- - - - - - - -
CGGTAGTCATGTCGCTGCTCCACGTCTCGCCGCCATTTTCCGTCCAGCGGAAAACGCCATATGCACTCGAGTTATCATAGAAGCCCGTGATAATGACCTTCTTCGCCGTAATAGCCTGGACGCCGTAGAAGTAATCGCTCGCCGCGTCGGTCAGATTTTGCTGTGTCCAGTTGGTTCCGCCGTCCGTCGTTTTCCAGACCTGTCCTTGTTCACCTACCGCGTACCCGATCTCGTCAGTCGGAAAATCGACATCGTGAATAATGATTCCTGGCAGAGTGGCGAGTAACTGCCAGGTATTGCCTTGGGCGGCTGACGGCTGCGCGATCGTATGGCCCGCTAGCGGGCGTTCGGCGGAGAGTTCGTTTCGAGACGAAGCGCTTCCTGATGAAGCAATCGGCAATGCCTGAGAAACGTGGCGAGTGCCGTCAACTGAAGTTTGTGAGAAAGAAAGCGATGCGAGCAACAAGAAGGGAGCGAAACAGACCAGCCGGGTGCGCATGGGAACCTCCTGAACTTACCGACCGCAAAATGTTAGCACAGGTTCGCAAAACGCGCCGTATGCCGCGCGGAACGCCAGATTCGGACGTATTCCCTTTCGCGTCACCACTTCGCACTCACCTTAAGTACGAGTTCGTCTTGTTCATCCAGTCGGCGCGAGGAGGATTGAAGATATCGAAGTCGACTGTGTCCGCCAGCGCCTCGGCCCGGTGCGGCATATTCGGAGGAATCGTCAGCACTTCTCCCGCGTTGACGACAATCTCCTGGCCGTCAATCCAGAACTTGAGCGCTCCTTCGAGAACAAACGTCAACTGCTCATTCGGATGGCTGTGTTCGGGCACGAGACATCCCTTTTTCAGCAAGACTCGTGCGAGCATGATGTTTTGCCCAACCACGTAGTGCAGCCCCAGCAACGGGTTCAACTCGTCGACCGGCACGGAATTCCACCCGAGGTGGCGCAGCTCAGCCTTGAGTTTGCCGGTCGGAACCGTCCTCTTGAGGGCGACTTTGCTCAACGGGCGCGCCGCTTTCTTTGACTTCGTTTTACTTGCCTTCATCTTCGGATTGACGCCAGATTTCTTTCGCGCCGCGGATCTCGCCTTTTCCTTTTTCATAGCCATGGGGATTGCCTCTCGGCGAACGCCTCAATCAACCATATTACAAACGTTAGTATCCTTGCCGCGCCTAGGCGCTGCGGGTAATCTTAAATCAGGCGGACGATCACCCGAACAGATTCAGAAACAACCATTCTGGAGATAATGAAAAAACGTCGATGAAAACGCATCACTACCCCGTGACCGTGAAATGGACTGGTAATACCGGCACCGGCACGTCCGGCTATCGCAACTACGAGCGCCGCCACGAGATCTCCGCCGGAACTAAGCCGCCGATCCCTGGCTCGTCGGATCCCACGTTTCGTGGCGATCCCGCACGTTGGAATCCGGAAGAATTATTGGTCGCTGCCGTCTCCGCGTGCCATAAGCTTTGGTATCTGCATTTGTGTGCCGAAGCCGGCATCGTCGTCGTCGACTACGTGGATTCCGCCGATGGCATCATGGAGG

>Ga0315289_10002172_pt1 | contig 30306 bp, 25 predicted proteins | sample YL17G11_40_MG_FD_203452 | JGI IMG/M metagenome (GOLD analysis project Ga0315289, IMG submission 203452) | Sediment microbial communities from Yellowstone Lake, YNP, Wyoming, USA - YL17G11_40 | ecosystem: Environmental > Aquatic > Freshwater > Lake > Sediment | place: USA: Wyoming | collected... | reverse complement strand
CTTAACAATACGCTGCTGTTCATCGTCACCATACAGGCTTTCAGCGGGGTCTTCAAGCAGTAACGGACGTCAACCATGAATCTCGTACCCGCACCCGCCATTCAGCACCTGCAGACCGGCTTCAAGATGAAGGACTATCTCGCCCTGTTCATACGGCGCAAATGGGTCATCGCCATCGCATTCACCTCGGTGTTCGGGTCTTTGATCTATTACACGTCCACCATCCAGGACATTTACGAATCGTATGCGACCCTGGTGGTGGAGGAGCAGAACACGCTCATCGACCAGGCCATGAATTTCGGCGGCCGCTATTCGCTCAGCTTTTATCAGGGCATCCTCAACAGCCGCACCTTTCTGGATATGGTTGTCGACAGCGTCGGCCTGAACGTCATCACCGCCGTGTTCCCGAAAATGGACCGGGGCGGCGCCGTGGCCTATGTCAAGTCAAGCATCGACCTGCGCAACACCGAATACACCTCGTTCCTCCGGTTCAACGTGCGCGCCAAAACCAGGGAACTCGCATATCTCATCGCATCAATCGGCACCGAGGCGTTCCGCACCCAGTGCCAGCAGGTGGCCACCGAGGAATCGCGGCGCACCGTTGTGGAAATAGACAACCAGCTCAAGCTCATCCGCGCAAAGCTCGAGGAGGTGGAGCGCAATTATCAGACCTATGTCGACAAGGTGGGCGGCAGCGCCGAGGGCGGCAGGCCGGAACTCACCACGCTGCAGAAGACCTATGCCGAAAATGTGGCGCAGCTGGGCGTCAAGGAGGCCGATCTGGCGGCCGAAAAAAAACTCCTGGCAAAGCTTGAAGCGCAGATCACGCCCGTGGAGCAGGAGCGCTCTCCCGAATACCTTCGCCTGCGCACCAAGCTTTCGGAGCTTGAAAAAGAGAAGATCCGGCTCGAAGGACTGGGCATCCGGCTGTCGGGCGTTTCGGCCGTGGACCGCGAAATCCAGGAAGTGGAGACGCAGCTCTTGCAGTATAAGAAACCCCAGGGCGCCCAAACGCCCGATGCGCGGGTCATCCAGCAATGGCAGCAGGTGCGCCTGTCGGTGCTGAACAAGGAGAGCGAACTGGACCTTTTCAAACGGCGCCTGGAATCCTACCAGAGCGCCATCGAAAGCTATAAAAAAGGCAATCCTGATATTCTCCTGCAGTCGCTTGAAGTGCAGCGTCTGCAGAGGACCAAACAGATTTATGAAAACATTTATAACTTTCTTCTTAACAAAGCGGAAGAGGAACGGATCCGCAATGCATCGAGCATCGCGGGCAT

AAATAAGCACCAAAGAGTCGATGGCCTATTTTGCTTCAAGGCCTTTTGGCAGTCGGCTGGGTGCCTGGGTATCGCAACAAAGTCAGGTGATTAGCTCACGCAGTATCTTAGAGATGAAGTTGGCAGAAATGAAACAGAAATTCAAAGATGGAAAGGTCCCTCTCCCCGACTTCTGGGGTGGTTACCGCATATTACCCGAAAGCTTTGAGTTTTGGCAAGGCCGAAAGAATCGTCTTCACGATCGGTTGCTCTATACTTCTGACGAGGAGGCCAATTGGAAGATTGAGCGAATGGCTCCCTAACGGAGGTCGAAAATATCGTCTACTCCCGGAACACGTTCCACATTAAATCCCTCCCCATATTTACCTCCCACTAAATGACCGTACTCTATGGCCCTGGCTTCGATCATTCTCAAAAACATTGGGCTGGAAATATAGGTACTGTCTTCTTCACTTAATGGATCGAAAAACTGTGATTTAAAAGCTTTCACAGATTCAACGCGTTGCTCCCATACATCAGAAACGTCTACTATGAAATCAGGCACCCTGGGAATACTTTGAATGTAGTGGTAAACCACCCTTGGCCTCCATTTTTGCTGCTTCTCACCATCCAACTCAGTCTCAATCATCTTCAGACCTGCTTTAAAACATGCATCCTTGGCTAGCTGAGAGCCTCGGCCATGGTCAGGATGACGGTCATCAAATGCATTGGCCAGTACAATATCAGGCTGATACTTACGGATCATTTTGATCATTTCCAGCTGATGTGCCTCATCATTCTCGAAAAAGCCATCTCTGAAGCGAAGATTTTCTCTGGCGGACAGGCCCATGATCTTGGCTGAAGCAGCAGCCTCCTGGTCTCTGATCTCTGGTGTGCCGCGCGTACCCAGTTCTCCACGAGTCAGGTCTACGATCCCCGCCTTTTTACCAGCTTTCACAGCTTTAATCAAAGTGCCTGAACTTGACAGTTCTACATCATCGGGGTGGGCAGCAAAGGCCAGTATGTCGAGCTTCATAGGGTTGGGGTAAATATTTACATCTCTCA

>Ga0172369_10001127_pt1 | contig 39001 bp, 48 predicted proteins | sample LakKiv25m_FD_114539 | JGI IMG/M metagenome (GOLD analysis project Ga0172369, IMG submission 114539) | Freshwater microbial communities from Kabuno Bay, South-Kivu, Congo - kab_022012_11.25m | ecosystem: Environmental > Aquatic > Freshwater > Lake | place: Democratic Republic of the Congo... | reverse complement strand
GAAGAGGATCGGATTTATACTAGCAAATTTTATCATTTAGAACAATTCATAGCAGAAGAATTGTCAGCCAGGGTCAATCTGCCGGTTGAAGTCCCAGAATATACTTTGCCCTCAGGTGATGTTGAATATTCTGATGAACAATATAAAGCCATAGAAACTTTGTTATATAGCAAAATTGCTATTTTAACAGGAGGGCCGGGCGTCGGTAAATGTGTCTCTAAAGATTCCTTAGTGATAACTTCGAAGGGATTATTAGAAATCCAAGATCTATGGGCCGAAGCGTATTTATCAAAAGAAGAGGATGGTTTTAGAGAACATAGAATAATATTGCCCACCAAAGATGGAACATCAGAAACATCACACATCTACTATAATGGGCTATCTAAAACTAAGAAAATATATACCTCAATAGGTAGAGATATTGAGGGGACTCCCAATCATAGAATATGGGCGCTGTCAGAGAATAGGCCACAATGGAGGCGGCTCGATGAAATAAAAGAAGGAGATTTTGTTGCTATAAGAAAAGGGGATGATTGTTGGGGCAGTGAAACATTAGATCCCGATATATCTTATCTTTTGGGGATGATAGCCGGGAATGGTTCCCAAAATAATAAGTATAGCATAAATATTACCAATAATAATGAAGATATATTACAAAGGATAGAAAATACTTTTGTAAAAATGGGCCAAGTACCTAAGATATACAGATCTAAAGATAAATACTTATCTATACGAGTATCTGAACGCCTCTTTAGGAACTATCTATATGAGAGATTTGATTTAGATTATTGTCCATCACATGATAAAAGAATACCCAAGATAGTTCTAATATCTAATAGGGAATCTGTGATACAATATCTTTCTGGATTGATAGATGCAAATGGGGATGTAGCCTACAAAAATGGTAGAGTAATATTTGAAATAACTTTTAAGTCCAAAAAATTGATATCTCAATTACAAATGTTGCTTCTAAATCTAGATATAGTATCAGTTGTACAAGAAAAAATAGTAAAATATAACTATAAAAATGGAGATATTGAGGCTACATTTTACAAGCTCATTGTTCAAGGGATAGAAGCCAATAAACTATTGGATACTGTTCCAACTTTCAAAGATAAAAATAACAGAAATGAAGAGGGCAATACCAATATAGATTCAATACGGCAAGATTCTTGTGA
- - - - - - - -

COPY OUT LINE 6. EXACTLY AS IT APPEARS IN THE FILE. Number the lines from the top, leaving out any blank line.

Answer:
GAAGAGGATCGGATTTATACTAGCAAATTTTATCATTTAGAACAATTCATAGCAGAAGAATTGTCAGCCAGGGTCAATCTGCCGGTTGAAGTCCCAGAATATACTTTGCCCTCAGGTGATGTTGAATATTCTGATGAACAATATAAAGCCATAGAAACTTTGTTATATAGCAAAATTGCTATTTTAACAGGAGGGCCGGGCGTCGGTAAATGTGTCTCTAAAGATTCCTTAGTGATAACTTCGAAGGGATTATTAGAAATCCAAGATCTATGGGCCGAAGCGTATTTATCAAAAGAAGAGGATGGTTTTAGAGAACATAGAATAATATTGCCCACCAAAGATGGAACATCAGAAACATCACACATCTACTATAATGGGCTATCTAAAACTAAGAAAATATATACCTCAATAGGTAGAGATATTGAGGGGACTCCCAATCATAGAATATGGGCGCTGTCAGAGAATAGGCCACAATGGAGGCGGCTCGATGAAATAAAAGAAGGAGATTTTGTTGCTATAAGAAAAGGGGATGATTGTTGGGGCAGTGAAACATTAGATCCCGATATATCTTATCTTTTGGGGATGATAGCCGGGAATGGTTCCCAAAATAATAAGTATAGCATAAATATTACCAATAATAATGAAGATATATTACAAAGGATAGAAAATACTTTTGTAAAAATGGGCCAAGTACCTAAGATATACAGATCTAAAGATAAATACTTATCTATACGAGTATCTGAACGCCTCTTTAGGAACTATCTATATGAGAGATTTGATTTAGATTATTGTCCATCACATGATAAAAGAATACCCAAGATAGTTCTAATATCTAATAGGGAATCTGTGATACAATATCTTTCTGGATTGATAGATGCAAATGGGGATGTAGCCTACAAAAATGGTAGAGTAATATTTGAAATAACTTTTAAGTCCAAAAAATTGATATCTCAATTACAAATGTTGCTTCTAAATCTAGATATAGTATCAGTTGTACAAGAAAAAATAGTAAAATATAACTATAAAAATGGAGATATTGAGGCTACATTTTACAAGCTCATTGTTCAAGGGATAGAAGCCAATAAACTATTGGATACTGTTCCAACTTTCAAAGATAAAAATAACAGAAATGAAGAGGGCAATACCAATATAGATTCAATACGGCAAGATTCTTGTGA